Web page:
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I'm learning from Paul Scherz's Practical Electronics for Inventors (2nd ed.) and I've become confused at what was I thought I was comfortable with: namely parallel and series resistors. The offending example is:

Worked example of Thévenin's Theorem

Looking at the uppermost diagram and working out the simple Thévenin equivalent circuit for the circled loop, I don't understand why the total Thévenin resistance is the sum of individual parallel resistors and not series resistors.

My reasoning tells me that since the other half of the circuit has been shorted, then an equivalent current flows through both resistors in this loop i.e. implying a series arrangement. Going further, even if the circuit were complete, these two resistors would still be in series, so I'm confused as to why the Thévenin resistance has been calculated as if this is a parallel arrangement.

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The Thevenin equivalent resistance is one that looks to the circuit you want to replace. To find this value, all independent sources must be passivated.

Passivate ideal voltage source means replacing it by a short circuit. Passivate ideal current source means replacing it by an open circuit.

If the 5V supply is passivated in this specific case, the two resistors are connected in parallel, and here the value of the Thevenin equivalent resistance.

schematic

simulate this circuit – Schematic created using CircuitLab

ERRATA: In the schematic, "V2" must be \$V_{th}\$, Thevenin's equivalent voltage source.

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    \$\begingroup\$ that should be "all independent sources passivated". Also, it is necessarily the case that said equivalent resistance is the ratio of the open-circuit voltage to short-circuit current, \$R_{th} = \frac{V_{OC}}{I_{SC}}\$ so one doesn't necessarily need to zero the independent sources to find the equivalent resistance. \$\endgroup\$ – Alfred Centauri Sep 16 '14 at 13:43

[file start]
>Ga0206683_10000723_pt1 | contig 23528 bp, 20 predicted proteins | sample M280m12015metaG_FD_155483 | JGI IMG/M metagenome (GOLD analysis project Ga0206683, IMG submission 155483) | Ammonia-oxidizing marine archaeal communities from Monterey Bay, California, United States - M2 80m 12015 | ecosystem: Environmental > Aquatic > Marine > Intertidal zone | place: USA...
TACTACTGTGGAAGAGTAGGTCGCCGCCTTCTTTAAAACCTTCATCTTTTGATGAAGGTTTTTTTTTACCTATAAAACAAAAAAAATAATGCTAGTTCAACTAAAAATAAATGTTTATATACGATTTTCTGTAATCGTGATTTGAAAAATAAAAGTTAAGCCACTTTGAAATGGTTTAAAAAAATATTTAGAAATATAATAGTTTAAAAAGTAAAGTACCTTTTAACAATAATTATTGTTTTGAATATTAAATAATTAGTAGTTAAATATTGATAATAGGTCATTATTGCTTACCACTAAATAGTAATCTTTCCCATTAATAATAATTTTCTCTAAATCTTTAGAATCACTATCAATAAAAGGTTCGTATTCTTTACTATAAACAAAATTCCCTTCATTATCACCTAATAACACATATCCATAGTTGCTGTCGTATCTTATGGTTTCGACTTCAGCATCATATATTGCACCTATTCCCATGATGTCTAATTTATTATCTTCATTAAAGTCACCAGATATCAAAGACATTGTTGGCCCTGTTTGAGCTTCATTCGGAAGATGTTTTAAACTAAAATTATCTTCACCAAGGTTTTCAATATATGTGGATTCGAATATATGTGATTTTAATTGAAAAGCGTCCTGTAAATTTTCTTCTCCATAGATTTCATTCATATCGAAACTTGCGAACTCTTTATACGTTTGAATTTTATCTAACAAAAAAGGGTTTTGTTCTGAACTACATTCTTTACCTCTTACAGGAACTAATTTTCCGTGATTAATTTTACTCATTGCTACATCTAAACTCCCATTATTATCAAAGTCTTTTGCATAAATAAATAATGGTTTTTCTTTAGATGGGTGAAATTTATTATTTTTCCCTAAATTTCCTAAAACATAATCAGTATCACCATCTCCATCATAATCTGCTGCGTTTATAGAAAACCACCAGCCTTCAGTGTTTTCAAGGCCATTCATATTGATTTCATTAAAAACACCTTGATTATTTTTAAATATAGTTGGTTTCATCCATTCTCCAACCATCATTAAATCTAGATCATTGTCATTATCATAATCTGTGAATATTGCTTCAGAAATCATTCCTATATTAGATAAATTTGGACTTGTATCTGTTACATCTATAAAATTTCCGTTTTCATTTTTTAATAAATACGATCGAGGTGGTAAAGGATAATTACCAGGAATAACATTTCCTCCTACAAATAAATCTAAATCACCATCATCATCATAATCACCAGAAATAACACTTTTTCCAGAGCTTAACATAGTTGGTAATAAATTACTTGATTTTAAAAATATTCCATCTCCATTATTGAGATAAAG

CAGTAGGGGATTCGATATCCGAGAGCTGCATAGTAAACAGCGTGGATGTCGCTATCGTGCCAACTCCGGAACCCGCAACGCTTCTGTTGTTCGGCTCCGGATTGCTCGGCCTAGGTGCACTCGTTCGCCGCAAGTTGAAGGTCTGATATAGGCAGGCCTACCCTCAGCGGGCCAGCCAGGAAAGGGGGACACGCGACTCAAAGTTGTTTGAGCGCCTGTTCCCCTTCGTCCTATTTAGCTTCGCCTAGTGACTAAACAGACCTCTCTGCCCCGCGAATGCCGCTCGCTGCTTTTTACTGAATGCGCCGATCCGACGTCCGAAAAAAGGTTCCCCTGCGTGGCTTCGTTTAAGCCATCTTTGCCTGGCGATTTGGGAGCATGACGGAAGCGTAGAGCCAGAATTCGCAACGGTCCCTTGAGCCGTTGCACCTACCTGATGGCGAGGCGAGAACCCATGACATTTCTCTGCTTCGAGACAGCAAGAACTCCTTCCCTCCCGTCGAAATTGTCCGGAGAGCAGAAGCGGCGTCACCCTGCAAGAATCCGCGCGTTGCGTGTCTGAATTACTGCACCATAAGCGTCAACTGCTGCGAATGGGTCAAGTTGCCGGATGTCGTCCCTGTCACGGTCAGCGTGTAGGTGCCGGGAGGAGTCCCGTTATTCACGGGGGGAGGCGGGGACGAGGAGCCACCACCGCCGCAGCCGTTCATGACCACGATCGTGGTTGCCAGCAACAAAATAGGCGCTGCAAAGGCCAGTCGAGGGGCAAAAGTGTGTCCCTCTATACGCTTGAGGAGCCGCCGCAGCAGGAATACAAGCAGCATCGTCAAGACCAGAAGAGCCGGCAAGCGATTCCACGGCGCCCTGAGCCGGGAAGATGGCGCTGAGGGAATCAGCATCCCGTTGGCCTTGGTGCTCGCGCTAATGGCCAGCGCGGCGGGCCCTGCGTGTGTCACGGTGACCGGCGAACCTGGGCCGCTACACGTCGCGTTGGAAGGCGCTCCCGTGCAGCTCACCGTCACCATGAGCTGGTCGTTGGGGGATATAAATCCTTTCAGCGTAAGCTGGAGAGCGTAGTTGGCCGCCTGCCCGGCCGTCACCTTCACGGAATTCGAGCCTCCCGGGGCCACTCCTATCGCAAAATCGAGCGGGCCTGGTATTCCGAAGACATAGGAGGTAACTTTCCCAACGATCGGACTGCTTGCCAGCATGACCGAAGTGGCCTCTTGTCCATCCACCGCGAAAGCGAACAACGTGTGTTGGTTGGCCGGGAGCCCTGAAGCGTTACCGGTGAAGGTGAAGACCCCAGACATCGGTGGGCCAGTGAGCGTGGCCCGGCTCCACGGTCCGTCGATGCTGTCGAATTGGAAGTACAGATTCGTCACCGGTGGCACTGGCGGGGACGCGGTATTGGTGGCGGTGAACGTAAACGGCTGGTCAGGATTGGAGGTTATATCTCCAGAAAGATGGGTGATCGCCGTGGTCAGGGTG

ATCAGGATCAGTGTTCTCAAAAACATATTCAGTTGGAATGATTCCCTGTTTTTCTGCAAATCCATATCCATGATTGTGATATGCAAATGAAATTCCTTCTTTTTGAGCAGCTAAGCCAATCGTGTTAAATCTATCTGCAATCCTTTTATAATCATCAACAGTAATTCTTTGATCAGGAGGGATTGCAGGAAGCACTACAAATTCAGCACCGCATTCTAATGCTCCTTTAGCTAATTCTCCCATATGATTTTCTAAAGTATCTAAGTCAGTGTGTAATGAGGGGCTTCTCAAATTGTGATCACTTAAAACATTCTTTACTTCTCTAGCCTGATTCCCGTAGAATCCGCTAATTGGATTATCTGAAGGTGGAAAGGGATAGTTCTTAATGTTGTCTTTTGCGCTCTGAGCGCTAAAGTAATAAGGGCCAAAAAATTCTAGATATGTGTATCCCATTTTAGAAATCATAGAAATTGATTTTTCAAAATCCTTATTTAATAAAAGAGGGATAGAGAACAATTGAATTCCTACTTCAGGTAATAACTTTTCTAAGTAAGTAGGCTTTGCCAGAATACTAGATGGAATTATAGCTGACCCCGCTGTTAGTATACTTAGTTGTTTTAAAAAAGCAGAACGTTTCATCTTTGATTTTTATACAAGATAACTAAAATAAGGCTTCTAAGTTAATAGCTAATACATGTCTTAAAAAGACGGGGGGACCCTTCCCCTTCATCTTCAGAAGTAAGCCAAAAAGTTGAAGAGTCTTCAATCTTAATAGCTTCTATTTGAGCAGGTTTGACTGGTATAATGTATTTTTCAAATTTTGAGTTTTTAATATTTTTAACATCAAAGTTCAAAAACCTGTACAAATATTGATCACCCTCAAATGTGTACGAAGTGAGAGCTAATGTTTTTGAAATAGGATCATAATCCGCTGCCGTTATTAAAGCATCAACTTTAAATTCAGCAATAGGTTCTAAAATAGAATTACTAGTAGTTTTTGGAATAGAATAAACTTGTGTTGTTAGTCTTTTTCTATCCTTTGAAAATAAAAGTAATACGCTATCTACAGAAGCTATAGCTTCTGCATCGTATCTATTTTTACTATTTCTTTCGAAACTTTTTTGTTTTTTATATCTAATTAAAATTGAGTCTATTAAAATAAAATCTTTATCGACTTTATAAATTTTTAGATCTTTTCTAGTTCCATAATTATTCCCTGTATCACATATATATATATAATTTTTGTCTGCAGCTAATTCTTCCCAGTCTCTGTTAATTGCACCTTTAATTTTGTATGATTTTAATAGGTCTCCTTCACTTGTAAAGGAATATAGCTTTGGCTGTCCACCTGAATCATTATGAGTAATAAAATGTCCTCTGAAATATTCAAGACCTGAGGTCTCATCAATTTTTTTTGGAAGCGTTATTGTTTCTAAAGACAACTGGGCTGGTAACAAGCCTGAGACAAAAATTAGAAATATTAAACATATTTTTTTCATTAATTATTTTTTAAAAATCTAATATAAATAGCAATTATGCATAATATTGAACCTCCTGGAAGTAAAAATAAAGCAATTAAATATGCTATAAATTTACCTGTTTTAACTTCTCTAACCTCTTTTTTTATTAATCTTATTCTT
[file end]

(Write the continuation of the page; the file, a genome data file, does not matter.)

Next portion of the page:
• \$\begingroup\$ @AlfredCentauri Yes!. You right! Tanks for your comment... \$\endgroup\$ – Martin Petrei Sep 16 '14 at 13:45
  • \$\begingroup\$ Why is it that passivating the independent source makes the resistors parallel from their original series configuration? I'm not finding this incredibly obvious. Is it because they are now at the same voltage i.e zero? \$\endgroup\$ – TheJerseyChemist Sep 16 '14 at 14:18
  • \$\begingroup\$ @TheJsyChemist Think that: Passivating the voltage source is the same as remove it of the circuit and instead set a conductor. With a wire instead of the source, the two resistors are connected in parallel. \$\endgroup\$ – Martin Petrei Sep 16 '14 at 14:22
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first you write norton of DC power supply and then two resistor are parallel then write thevnin. enter image description here

enter image description here

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    \$\begingroup\$ Although it applies in this case, this response may be confused about the method to determine the value of the Thevenin equivalent resistance. The equivalent resistance (both Norton to Thevenin) is one that "sees" the load circuit with all sources passivated. \$\endgroup\$ – Martin Petrei Sep 16 '14 at 13:37

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